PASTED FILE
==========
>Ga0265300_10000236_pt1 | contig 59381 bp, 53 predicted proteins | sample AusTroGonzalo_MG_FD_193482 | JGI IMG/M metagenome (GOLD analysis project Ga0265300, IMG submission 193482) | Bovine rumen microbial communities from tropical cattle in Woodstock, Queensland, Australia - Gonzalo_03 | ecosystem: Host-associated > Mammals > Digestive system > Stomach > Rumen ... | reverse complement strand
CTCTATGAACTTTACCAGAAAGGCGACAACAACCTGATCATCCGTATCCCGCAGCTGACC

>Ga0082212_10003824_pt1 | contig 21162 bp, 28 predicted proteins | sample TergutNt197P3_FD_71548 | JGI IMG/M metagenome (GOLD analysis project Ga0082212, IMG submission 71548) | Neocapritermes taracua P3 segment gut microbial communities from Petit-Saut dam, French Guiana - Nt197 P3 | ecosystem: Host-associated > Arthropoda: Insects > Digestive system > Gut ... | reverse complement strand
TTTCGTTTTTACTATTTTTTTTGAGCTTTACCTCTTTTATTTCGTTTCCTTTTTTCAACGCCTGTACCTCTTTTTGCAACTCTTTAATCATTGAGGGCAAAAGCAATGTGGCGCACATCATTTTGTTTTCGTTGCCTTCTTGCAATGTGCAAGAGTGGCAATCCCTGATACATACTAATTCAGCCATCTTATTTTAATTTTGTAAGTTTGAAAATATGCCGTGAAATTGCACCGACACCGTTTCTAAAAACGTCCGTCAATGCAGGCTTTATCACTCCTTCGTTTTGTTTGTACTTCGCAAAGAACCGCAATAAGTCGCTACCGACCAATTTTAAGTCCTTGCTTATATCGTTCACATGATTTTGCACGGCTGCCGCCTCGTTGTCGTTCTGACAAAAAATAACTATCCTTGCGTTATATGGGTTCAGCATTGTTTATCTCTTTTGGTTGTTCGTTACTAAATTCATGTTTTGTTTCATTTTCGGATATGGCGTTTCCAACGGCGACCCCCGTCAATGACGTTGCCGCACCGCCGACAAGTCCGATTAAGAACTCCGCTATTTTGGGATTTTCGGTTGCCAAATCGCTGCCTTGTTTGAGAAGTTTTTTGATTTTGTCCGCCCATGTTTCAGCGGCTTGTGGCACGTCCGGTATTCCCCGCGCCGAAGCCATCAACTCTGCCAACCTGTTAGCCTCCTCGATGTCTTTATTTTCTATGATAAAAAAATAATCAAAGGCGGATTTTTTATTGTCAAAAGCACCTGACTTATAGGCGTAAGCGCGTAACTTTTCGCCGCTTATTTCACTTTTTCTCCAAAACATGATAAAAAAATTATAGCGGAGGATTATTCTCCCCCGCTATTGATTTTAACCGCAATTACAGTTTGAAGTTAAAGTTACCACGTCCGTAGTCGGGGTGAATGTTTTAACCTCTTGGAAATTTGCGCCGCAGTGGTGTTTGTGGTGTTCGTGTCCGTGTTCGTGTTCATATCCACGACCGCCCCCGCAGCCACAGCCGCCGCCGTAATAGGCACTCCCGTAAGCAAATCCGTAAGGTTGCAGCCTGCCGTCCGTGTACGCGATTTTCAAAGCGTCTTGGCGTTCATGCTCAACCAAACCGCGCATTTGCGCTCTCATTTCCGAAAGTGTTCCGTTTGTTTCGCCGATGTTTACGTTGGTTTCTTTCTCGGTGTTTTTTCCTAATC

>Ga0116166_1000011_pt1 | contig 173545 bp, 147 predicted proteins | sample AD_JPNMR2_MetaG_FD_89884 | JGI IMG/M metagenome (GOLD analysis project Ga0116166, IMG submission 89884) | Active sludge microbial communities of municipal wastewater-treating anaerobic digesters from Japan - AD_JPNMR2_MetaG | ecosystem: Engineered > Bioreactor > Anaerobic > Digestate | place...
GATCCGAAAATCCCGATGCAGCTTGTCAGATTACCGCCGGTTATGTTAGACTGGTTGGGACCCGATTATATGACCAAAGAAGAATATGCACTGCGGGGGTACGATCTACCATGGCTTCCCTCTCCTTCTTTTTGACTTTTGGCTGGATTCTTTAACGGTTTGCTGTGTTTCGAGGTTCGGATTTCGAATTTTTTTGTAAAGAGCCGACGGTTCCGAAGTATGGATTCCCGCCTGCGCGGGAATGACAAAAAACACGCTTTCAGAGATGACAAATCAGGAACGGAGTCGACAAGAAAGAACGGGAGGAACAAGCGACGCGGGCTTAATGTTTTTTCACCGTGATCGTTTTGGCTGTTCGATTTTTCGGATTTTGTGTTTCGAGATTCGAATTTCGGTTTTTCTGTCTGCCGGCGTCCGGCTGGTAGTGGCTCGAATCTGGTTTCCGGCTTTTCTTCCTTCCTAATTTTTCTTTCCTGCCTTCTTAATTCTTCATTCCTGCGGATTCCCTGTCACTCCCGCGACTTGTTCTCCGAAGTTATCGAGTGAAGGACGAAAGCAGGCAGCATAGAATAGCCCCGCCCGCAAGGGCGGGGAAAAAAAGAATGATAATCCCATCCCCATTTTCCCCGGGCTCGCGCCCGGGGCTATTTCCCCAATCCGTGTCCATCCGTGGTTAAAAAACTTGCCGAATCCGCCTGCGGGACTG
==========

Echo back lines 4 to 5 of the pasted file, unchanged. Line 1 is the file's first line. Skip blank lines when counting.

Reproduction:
TTTCGTTTTTACTATTTTTTTTGAGCTTTACCTCTTTTATTTCGTTTCCTTTTTTCAACGCCTGTACCTCTTTTTGCAACTCTTTAATCATTGAGGGCAAAAGCAATGTGGCGCACATCATTTTGTTTTCGTTGCCTTCTTGCAATGTGCAAGAGTGGCAATCCCTGATACATACTAATTCAGCCATCTTATTTTAATTTTGTAAGTTTGAAAATATGCCGTGAAATTGCACCGACACCGTTTCTAAAAACGTCCGTCAATGCAGGCTTTATCACTCCTTCGTTTTGTTTGTACTTCGCAAAGAACCGCAATAAGTCGCTACCGACCAATTTTAAGTCCTTGCTTATATCGTTCACATGATTTTGCACGGCTGCCGCCTCGTTGTCGTTCTGACAAAAAATAACTATCCTTGCGTTATATGGGTTCAGCATTGTTTATCTCTTTTGGTTGTTCGTTACTAAATTCATGTTTTGTTTCATTTTCGGATATGGCGTTTCCAACGGCGACCCCCGTCAATGACGTTGCCGCACCGCCGACAAGTCCGATTAAGAACTCCGCTATTTTGGGATTTTCGGTTGCCAAATCGCTGCCTTGTTTGAGAAGTTTTTTGATTTTGTCCGCCCATGTTTCAGCGGCTTGTGGCACGTCCGGTATTCCCCGCGCCGAAGCCATCAACTCTGCCAACCTGTTAGCCTCCTCGATGTCTTTATTTTCTATGATAAAAAAATAATCAAAGGCGGATTTTTTATTGTCAAAAGCACCTGACTTATAGGCGTAAGCGCGTAACTTTTCGCCGCTTATTTCACTTTTTCTCCAAAACATGATAAAAAAATTATAGCGGAGGATTATTCTCCCCCGCTATTGATTTTAACCGCAATTACAGTTTGAAGTTAAAGTTACCACGTCCGTAGTCGGGGTGAATGTTTTAACCTCTTGGAAATTTGCGCCGCAGTGGTGTTTGTGGTGTTCGTGTCCGTGTTCGTGTTCATATCCACGACCGCCCCCGCAGCCACAGCCGCCGCCGTAATAGGCACTCCCGTAAGCAAATCCGTAAGGTTGCAGCCTGCCGTCCGTGTACGCGATTTTCAAAGCGTCTTGGCGTTCATGCTCAACCAAACCGCGCATTTGCGCTCTCATTTCCGAAAGTGTTCCGTTTGTTTCGCCGATGTTTACGTTGGTTTCTTTCTCGGTGTTTTTTCCTAATC

>Ga0116166_1000011_pt1 | contig 173545 bp, 147 predicted proteins | sample AD_JPNMR2_MetaG_FD_89884 | JGI IMG/M metagenome (GOLD analysis project Ga0116166, IMG submission 89884) | Active sludge microbial communities of municipal wastewater-treating anaerobic digesters from Japan - AD_JPNMR2_MetaG | ecosystem: Engineered > Bioreactor > Anaerobic > Digestate | place...